Different Methods for Modelling Severe Hypoglycaemic Events: Implications for Effectiveness and Cost-Effectiveness Analyses

Edna Keeney, Sofia Dias, Dalia Dawoud

Research output: Chapter in Book/Report/Conference proceedingConference Contribution (Conference Proceeding)

Abstract

Objectives
Published clinical trials report severe hypoglycaemic events in different ways. Some report number of patients who suffered at least one event out of total number randomised and others report number of events for a given total exposure. The different data types can be modelled in different ways; therefore, three models have been used in published Bayesian Network Meta Analyses (NMAs) of hypoglycaemic events; models with a binomial likelihood reporting odds ratios (using a logit link) or hazard ratios (using the complementary log log link) and models with a Poisson likelihood reporting hazard ratios. The objective of this paper is to establish the impact of using different models on effectiveness estimates and the outputs from cost-effectiveness models.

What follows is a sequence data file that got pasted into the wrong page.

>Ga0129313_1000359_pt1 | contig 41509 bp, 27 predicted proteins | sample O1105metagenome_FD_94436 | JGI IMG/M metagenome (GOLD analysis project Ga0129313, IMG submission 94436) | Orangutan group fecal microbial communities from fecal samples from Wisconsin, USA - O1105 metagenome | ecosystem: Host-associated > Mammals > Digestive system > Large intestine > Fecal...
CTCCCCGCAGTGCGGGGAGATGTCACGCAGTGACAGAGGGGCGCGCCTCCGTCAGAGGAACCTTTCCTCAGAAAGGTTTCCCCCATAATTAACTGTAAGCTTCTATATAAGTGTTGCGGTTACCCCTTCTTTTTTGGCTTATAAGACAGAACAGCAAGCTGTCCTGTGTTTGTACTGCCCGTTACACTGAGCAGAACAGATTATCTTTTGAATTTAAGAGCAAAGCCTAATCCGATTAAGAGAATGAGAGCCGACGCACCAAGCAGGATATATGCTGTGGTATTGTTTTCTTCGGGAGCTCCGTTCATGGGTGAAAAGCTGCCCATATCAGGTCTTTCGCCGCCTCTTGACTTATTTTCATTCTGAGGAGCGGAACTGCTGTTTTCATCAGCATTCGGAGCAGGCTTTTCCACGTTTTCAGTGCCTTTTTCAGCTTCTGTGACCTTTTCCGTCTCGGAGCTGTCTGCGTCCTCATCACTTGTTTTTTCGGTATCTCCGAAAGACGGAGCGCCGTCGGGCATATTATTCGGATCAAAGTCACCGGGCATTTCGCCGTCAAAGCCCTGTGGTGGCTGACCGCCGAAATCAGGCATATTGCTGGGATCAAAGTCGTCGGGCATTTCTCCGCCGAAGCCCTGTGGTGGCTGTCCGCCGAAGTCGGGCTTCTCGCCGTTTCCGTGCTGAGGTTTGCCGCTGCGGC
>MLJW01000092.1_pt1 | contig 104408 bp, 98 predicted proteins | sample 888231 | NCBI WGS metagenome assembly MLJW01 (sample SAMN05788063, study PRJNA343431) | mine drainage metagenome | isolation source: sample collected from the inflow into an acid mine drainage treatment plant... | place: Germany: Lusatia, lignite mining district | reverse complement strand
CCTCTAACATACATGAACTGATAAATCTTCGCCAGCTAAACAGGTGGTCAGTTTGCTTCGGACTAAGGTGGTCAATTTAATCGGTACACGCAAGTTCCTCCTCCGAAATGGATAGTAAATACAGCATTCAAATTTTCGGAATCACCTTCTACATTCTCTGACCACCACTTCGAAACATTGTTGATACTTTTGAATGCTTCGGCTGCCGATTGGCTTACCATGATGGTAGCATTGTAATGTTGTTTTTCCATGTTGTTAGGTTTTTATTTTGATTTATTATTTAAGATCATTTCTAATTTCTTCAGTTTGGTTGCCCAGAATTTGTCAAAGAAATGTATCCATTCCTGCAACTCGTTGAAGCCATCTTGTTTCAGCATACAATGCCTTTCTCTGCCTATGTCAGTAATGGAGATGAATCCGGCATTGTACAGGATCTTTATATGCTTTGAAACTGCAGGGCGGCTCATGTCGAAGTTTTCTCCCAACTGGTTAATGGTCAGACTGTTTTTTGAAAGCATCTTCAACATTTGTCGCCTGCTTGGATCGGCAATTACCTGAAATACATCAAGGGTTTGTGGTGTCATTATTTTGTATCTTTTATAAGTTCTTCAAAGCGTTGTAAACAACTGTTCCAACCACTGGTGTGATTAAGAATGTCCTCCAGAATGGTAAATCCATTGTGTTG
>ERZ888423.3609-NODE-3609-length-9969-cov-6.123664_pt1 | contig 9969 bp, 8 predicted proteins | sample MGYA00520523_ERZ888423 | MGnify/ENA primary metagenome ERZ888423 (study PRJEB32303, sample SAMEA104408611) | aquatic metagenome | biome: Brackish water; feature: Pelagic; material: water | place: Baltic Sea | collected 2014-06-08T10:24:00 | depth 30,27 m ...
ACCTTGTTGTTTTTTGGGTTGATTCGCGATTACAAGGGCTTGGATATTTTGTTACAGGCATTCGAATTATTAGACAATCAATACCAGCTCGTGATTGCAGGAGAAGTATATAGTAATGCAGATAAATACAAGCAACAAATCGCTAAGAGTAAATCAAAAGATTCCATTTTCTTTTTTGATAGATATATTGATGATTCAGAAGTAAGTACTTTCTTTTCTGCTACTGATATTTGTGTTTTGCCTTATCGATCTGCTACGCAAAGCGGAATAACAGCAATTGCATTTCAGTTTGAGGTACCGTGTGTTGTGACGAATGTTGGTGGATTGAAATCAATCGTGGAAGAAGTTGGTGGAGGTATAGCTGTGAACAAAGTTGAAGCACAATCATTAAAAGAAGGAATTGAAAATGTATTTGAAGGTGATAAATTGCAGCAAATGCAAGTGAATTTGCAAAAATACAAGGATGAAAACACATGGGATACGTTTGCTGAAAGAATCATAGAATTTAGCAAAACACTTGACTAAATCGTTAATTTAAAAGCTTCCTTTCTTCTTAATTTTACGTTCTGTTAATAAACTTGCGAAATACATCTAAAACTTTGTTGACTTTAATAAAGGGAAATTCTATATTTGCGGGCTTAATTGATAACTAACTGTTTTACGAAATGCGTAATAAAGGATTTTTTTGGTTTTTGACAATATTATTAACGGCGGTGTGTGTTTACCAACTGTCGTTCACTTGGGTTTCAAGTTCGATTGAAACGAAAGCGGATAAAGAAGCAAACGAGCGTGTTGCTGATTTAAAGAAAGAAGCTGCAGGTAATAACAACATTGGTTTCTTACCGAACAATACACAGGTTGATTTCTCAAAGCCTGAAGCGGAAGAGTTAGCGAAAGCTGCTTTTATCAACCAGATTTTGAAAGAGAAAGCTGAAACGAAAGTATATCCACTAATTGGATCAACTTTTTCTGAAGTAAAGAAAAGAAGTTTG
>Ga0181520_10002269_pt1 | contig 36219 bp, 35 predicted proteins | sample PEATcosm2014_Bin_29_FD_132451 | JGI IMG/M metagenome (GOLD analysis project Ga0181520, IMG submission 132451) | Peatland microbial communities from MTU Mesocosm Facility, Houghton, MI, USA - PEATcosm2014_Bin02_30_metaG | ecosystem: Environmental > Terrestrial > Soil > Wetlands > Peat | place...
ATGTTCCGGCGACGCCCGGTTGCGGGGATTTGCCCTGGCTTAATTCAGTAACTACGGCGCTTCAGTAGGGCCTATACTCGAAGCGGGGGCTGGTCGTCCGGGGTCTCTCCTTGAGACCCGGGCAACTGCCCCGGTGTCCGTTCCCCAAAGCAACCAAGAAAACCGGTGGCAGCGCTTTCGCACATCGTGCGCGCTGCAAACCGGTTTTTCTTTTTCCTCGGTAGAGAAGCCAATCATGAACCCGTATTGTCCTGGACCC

Methods
We analysed a dataset used in a recent NMA conducted to inform NICE guideline recommendations regarding insulin choice for patients with type 1 diabetes using the three previously used models, plus a shared parameter model combining different types of data.

Results
The relative treatment effects are similar regardless of which model or scale is used. Differences were seen when the probability of having an event on the baseline treatment was calculated using the different models with the logit model giving a baseline probability of 0.07, the clog-log 0.17 and the Poisson 0.29. These translate into differences of up to £110 in the cost of a hypoglycaemic event and 0.004 in associated disutility when calculating the absolute probabilities of an event to use in an economic model.

Conclusions
While choice of outcome measure may not have a significant impact on relative effects for this outcome, care should be taken to ensure that the baseline probabilities used in an economic model are realistic and accurate to avoid over or underestimating costs and effects.
Original languageEnglish
Title of host publicationValue in Health
PagesA408
Volume20
Edition9
DOIs
Publication statusPublished - 20 Oct 2017

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